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Dawn arrives at Vesta: Will scientists find a water-coated protoplanet?

Vesta, the second-largest object in the asteroid belt, may have a thin skin of water molecules like parts of the moon. Dawn, an orbiting spacecraft, arrives today to begin orbiting and observing.

By Staff writer / July 15, 2011

This image of Vesta was captured by Dawn spacecraft on July 9, from a distance of about 62,000 miles (100,000 kilometers) away from the protoplanet. Each pixel in the image corresponds to roughly 5.8 miles.



Around 10 p.m. Pacific time tonight, a 1,600-pound spacecraft called Dawn is scheduled to begin orbiting the asteroid Vesta – the second-largest asteroid in a belt of cosmic rubble that orbits the sun between Mars and Jupiter.

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This is the first mission aimed at orbiting an asteroid, as well as the first designed to orbit two objects as part of the same project.

Vesta, thought to have formed within the first 30 million years after the sun ignited some 4.6 billion years ago, represents a case of planetary arrested development, researchers say. Thus, the object, large enough to cover about half the state of California, is expected to open a unique window on processes that led to the formation of the rocky, inner planets – Mars, Earth, Venus, and Mercury.

"We're very excited," says Carle Pieters, a planetary scientist at Brown University in Providence, R.I., and a member of Dawn's science team. "We've been working with the data that's been pouring down" during the spacecraft's final approach to the asteroid, "and we're just thrilled with some of the initial images. Everything is working perfectly."

Although Vesta has long been characterized as an asteroid, over the years, scientists have come to appreciate it as a "protoplanet" – an object that was on its way to joining the ranks of planets until something stunted its growth.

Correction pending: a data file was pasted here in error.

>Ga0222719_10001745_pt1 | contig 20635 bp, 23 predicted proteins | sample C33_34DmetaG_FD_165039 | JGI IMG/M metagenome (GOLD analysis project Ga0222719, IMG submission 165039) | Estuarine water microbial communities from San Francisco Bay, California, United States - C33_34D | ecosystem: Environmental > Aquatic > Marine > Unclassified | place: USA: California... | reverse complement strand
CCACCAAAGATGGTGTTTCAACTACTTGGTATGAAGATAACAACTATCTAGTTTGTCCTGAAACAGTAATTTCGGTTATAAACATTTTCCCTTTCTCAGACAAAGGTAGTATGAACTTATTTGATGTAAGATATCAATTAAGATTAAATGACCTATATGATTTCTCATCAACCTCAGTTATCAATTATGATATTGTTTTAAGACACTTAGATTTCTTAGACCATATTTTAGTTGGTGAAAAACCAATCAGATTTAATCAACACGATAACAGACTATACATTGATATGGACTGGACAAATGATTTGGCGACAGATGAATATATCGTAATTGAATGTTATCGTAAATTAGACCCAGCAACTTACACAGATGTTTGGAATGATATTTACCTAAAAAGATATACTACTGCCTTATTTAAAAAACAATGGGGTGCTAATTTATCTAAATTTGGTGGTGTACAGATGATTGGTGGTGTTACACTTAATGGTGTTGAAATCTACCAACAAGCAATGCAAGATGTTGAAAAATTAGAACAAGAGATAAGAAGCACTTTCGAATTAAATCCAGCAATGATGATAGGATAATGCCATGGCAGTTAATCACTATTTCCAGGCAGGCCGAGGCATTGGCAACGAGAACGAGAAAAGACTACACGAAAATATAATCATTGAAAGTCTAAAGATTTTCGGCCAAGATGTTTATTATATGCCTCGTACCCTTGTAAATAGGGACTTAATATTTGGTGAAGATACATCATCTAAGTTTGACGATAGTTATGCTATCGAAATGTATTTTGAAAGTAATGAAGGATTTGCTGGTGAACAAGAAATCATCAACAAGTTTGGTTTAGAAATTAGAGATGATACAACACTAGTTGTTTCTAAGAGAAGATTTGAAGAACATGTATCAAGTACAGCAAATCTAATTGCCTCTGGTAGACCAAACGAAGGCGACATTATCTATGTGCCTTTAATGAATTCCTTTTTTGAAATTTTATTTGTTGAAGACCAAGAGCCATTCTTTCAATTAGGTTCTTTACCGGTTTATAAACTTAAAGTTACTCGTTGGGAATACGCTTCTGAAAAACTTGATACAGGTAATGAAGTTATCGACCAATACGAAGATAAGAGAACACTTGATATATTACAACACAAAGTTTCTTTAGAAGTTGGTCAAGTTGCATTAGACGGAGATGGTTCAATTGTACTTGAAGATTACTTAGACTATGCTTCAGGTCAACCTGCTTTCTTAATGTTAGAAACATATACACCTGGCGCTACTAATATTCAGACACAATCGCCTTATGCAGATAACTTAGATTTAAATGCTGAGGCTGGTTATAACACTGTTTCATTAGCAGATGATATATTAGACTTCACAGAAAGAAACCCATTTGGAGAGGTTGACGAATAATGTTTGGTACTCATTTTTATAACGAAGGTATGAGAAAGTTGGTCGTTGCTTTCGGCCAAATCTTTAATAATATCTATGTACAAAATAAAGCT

Ground and space-based observations have indicated that Vesta's surface is made up largely of solidified lava, dubbed basalt. This evidence for early volcanic activity on Vesta has led to the notion that early on, it was heated by the radioactive decay of a handful of elements. These radioactive elements, created when a nearby star exploded in a supernova, found their way into the cloud of dust and gas from which the sun and planets formed.

The volcanism stopped because the elements involved – radioactive varieties of aluminum and iron – have relatively short lives in radioactive form, compared with the elements that continue to toast Earth's core, Dr. Pieters explains.

Still, the volcanic activity went on long enough for the material making up Vesta to separate, or differentiate, with the heavier elements gathering at Vesta's center and the lighter ones making their way toward the surface.

Indeed, this differentiation is what has earned Vesta the title "protoplanet."

Data from Dawn will provide a reality check on this scenario.

And while Vesta appears to be essentially solid rock, the object also could host tiny amounts of water – as thin layers of water molecules on rock surfaces.


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